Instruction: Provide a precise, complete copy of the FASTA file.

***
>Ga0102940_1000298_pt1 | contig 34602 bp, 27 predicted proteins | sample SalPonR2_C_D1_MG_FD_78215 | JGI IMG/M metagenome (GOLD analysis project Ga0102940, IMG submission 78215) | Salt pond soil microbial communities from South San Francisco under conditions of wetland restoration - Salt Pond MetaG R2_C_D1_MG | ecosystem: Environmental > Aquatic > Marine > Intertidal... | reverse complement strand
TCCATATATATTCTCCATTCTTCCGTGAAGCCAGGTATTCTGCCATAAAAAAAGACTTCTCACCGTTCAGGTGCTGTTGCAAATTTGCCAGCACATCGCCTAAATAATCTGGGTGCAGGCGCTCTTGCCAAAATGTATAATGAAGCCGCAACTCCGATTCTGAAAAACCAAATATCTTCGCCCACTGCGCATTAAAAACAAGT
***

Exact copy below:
>Ga0102940_1000298_pt1 | contig 34602 bp, 27 predicted proteins | sample SalPonR2_C_D1_MG_FD_78215 | JGI IMG/M metagenome (GOLD analysis project Ga0102940, IMG submission 78215) | Salt pond soil microbial communities from South San Francisco under conditions of wetland restoration - Salt Pond MetaG R2_C_D1_MG | ecosystem: Environmental > Aquatic > Marine > Intertidal... | reverse complement strand
TCCATATATATTCTCCATTCTTCCGTGAAGCCAGGTATTCTGCCATAAAAAAAGACTTCTCACCGTTCAGGTGCTGTTGCAAATTTGCCAGCACATCGCCTAAATAATCTGGGTGCAGGCGCTCTTGCCAAAATGTATAATGAAGCCGCAACTCCGATTCTGAAAAACCAAATATCTTCGCCCACTGCGCATTAAAAACAAGT